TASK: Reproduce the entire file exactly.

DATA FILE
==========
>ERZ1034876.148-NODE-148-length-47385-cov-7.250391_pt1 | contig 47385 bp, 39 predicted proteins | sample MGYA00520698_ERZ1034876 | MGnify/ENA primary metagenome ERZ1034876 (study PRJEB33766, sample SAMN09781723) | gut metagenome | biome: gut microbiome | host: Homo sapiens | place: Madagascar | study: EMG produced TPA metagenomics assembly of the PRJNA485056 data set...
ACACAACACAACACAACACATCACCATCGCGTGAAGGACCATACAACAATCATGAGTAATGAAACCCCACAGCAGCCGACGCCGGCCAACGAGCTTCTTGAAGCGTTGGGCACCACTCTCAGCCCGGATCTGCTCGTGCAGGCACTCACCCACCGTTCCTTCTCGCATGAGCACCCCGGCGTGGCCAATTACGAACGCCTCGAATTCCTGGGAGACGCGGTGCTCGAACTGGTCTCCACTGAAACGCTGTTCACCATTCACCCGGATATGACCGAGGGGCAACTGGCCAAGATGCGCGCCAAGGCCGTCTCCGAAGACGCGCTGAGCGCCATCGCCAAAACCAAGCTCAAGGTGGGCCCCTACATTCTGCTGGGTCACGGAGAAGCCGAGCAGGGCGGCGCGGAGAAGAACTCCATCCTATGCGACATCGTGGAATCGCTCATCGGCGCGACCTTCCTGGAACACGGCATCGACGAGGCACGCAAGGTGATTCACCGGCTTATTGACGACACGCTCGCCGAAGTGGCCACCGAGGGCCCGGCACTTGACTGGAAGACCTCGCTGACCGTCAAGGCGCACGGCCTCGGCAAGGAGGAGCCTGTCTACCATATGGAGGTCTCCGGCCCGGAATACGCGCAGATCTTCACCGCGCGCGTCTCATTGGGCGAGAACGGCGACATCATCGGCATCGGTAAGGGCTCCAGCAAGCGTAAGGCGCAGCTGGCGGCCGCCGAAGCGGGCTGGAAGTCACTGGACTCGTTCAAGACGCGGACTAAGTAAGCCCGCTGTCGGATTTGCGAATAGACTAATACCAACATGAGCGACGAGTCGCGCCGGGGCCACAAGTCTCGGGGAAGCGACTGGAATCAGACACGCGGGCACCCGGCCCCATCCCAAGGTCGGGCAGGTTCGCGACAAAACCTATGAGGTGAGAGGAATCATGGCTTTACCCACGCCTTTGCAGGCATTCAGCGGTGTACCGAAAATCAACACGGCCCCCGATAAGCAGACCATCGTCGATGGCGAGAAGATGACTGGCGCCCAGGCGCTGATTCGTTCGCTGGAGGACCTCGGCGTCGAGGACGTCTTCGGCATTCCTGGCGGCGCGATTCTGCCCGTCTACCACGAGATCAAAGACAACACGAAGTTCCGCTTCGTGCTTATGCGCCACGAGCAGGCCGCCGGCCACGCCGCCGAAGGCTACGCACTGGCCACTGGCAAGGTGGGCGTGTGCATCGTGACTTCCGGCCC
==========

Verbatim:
>ERZ1034876.148-NODE-148-length-47385-cov-7.250391_pt1 | contig 47385 bp, 39 predicted proteins | sample MGYA00520698_ERZ1034876 | MGnify/ENA primary metagenome ERZ1034876 (study PRJEB33766, sample SAMN09781723) | gut metagenome | biome: gut microbiome | host: Homo sapiens | place: Madagascar | study: EMG produced TPA metagenomics assembly of the PRJNA485056 data set...
ACACAACACAACACAACACATCACCATCGCGTGAAGGACCATACAACAATCATGAGTAATGAAACCCCACAGCAGCCGACGCCGGCCAACGAGCTTCTTGAAGCGTTGGGCACCACTCTCAGCCCGGATCTGCTCGTGCAGGCACTCACCCACCGTTCCTTCTCGCATGAGCACCCCGGCGTGGCCAATTACGAACGCCTCGAATTCCTGGGAGACGCGGTGCTCGAACTGGTCTCCACTGAAACGCTGTTCACCATTCACCCGGATATGACCGAGGGGCAACTGGCCAAGATGCGCGCCAAGGCCGTCTCCGAAGACGCGCTGAGCGCCATCGCCAAAACCAAGCTCAAGGTGGGCCCCTACATTCTGCTGGGTCACGGAGAAGCCGAGCAGGGCGGCGCGGAGAAGAACTCCATCCTATGCGACATCGTGGAATCGCTCATCGGCGCGACCTTCCTGGAACACGGCATCGACGAGGCACGCAAGGTGATTCACCGGCTTATTGACGACACGCTCGCCGAAGTGGCCACCGAGGGCCCGGCACTTGACTGGAAGACCTCGCTGACCGTCAAGGCGCACGGCCTCGGCAAGGAGGAGCCTGTCTACCATATGGAGGTCTCCGGCCCGGAATACGCGCAGATCTTCACCGCGCGCGTCTCATTGGGCGAGAACGGCGACATCATCGGCATCGGTAAGGGCTCCAGCAAGCGTAAGGCGCAGCTGGCGGCCGCCGAAGCGGGCTGGAAGTCACTGGACTCGTTCAAGACGCGGACTAAGTAAGCCCGCTGTCGGATTTGCGAATAGACTAATACCAACATGAGCGACGAGTCGCGCCGGGGCCACAAGTCTCGGGGAAGCGACTGGAATCAGACACGCGGGCACCCGGCCCCATCCCAAGGTCGGGCAGGTTCGCGACAAAACCTATGAGGTGAGAGGAATCATGGCTTTACCCACGCCTTTGCAGGCATTCAGCGGTGTACCGAAAATCAACACGGCCCCCGATAAGCAGACCATCGTCGATGGCGAGAAGATGACTGGCGCCCAGGCGCTGATTCGTTCGCTGGAGGACCTCGGCGTCGAGGACGTCTTCGGCATTCCTGGCGGCGCGATTCTGCCCGTCTACCACGAGATCAAAGACAACACGAAGTTCCGCTTCGTGCTTATGCGCCACGAGCAGGCCGCCGGCCACGCCGCCGAAGGCTACGCACTGGCCACTGGCAAGGTGGGCGTGTGCATCGTGACTTCCGGCCC